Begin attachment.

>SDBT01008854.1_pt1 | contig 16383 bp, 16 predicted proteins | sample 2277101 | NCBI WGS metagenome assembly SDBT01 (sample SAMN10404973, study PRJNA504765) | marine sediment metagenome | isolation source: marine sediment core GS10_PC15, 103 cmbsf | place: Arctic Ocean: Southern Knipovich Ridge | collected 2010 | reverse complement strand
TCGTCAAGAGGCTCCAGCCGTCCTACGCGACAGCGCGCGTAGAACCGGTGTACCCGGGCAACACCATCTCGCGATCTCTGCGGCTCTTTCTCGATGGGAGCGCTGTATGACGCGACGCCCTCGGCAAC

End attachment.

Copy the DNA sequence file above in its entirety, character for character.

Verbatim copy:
>SDBT01008854.1_pt1 | contig 16383 bp, 16 predicted proteins | sample 2277101 | NCBI WGS metagenome assembly SDBT01 (sample SAMN10404973, study PRJNA504765) | marine sediment metagenome | isolation source: marine sediment core GS10_PC15, 103 cmbsf | place: Arctic Ocean: Southern Knipovich Ridge | collected 2010 | reverse complement strand
TCGTCAAGAGGCTCCAGCCGTCCTACGCGACAGCGCGCGTAGAACCGGTGTACCCGGGCAACACCATCTCGCGATCTCTGCGGCTCTTTCTCGATGGGAGCGCTGTATGACGCGACGCCCTCGGCAAC